Bronson council adopts higher tax rate

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By Mark Scohier, Staff writer

Bronson residents will see an increase in taxes next fiscal year, but only enough to cover the difference in what the town would have lost thanks to falling property values.

The town council voted unanimously Monday to adopt a property tax rate of 3.89 mills, a roll back rate up from the current rate of 3.65 mills.

A mill is equal to $1 of every $1000 of assessed property value, so, with the new rate, a Bronson taxpayer owning property assessed at $100,000 would owe about $390 in taxes.

The tax rate, down from the initial 4.88 mills on the Truth in Millage report, is expected to bring in about $127,000 in ad valorem revenue for the town. 

Ever-falling property values would have resulted in a loss of several thousand dollars had the current rate again been adopted, according to town staff at the first budget meeting two weeks ago.

At that meeting, Council Member Berlon Weeks, responding to suggestions to drop the rate, said Bronson officials should consider going up a bit to prevent the future necessity of having to "go sky high" with property taxes, which are, traditionally, a municipality's chief source of revenue.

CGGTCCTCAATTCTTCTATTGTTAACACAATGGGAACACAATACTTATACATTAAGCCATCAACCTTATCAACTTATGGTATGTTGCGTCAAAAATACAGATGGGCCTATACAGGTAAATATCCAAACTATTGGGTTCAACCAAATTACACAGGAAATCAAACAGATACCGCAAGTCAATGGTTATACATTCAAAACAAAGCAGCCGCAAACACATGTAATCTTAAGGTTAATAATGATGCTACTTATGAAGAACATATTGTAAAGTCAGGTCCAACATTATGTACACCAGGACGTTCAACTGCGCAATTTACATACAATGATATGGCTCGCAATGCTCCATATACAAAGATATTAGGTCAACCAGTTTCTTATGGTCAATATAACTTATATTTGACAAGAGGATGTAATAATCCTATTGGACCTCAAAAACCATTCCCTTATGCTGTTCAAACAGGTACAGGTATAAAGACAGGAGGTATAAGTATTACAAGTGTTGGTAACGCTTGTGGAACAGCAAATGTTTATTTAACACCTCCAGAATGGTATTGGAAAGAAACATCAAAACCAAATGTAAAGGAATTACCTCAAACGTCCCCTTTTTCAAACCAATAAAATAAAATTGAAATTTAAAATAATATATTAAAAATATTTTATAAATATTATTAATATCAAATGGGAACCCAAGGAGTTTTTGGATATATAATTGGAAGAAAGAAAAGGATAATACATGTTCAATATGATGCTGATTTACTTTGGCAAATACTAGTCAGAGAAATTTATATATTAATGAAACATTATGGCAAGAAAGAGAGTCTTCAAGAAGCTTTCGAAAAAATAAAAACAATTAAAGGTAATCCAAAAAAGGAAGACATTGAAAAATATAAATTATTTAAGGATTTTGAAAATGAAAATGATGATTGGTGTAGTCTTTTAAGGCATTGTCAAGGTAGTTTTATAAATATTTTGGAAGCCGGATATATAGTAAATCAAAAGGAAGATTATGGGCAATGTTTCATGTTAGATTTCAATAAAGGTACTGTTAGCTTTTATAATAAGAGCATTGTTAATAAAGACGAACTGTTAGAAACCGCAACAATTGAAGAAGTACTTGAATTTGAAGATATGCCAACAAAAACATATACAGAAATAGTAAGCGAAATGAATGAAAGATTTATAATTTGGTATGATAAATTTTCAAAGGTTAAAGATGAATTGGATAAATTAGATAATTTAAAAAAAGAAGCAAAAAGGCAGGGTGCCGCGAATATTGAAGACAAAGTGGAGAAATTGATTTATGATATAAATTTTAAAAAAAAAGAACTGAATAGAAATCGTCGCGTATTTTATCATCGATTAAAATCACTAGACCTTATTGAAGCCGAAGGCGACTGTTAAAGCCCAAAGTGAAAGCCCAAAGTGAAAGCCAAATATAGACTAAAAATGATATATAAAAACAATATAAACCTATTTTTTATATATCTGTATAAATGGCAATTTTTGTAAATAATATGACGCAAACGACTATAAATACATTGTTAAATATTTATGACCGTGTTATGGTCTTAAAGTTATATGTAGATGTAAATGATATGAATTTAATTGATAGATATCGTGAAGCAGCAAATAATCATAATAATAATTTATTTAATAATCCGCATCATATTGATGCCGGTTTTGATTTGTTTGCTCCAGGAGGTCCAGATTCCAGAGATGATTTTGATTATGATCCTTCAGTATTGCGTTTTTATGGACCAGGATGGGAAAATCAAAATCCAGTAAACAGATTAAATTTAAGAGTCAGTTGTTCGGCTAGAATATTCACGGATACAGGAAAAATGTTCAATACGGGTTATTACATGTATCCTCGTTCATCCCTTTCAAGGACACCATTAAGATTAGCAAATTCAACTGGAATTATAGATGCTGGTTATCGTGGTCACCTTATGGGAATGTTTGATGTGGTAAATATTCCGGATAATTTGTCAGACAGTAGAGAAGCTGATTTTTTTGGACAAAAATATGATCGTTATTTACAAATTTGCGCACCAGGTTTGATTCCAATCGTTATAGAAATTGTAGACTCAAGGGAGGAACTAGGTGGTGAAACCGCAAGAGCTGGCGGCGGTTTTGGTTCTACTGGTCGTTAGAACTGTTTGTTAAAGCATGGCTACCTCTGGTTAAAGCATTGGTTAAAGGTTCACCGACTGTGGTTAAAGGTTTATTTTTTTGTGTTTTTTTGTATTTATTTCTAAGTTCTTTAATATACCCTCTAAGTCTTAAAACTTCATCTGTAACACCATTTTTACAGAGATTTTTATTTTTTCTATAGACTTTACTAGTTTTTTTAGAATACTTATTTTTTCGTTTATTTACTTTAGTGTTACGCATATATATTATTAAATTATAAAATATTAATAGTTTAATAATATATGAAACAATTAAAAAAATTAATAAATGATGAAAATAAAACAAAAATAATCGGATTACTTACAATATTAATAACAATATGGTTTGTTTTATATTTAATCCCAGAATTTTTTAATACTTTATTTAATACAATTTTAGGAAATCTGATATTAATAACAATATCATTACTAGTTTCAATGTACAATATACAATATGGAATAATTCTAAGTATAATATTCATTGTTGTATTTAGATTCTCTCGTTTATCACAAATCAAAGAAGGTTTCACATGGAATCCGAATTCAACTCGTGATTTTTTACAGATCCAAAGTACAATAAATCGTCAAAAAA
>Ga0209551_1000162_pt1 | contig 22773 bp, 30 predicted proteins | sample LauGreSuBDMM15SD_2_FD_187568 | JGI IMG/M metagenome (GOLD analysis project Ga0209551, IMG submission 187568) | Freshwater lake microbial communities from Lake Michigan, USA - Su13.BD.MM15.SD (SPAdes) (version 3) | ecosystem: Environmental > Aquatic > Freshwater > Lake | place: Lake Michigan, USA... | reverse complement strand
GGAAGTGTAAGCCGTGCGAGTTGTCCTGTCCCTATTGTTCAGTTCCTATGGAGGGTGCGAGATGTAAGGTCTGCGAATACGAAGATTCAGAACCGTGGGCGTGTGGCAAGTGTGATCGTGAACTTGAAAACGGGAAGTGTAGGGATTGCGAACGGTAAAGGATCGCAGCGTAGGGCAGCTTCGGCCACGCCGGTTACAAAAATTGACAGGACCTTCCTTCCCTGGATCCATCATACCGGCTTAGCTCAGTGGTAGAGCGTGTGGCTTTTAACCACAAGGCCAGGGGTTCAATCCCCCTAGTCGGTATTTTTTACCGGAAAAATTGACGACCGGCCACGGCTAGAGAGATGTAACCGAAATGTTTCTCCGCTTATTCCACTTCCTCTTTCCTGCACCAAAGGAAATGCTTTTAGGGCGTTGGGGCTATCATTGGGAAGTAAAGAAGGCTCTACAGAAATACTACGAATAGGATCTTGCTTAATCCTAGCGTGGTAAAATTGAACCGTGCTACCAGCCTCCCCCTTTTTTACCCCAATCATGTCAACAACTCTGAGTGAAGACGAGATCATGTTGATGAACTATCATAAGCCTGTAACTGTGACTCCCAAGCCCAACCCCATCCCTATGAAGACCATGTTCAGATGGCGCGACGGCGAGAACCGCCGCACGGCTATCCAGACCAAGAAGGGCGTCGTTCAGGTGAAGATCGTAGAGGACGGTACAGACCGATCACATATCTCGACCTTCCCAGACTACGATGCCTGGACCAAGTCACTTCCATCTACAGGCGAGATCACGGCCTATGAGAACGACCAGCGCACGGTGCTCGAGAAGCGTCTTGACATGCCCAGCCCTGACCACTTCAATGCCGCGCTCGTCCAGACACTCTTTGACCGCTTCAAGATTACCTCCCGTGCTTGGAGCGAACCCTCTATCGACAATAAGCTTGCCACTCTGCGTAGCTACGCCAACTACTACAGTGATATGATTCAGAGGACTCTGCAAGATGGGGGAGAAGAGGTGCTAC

"Yeah, you don't want to find yourself in a 'Oh, no, I'm in a deficit,'" said Town Clerk Kelli Brettel at that meeting.

The council also unanimously agreed Monday night on the town's budget for the upcoming year. 

The town's operating budget — revenue and expenses — for the upcoming fiscal year is $1,442,079, which is a 21.68 percent decrease from the previous year, according to town staff.


In other matters:


• Council Member Beatrice Roberts' residency was called into question by Council Member Weeks during a public comment period where Bronson resident Mary Tracy, not scheduled on the agenda and claiming to be a personal friend of Roberts, asked what Weeks had meant by some of his statements in a recent radio interview.

Specifically, Weeks, Tracy said, made mention that one of Bronson's problems was "wrongly elected officials."

"The rumor I've heard is that Mrs. Roberts has lived in Rauley since September of last year," Weeks told Tracy, adding that people around town have been repeatedly asking him about where Roberts lives.

"I still have my home in Bronson," Roberts later responded, explaining that she pays taxes and bills in Bronson and spends about 80 percent of her time there. The other 20 percent, she said, is "my business."



Bronson council members unanimously adopted four town policy updates, matters the town's auditor had requested town official's address.

The updates are comprised of policies on solid waste procedures, utility bill collections, a long-awaited list of capitol assets and a procurement policy.

Council Member Beatrice Roberts asked that the utility bill collections policy have something that addresses water leaks that are fixed by property owners, who don't have receipts proving the problem was fixed.

Council Member Berlon Weeks asked that the procurement policy have within it a purchase order system that would allow town officials to track purchases.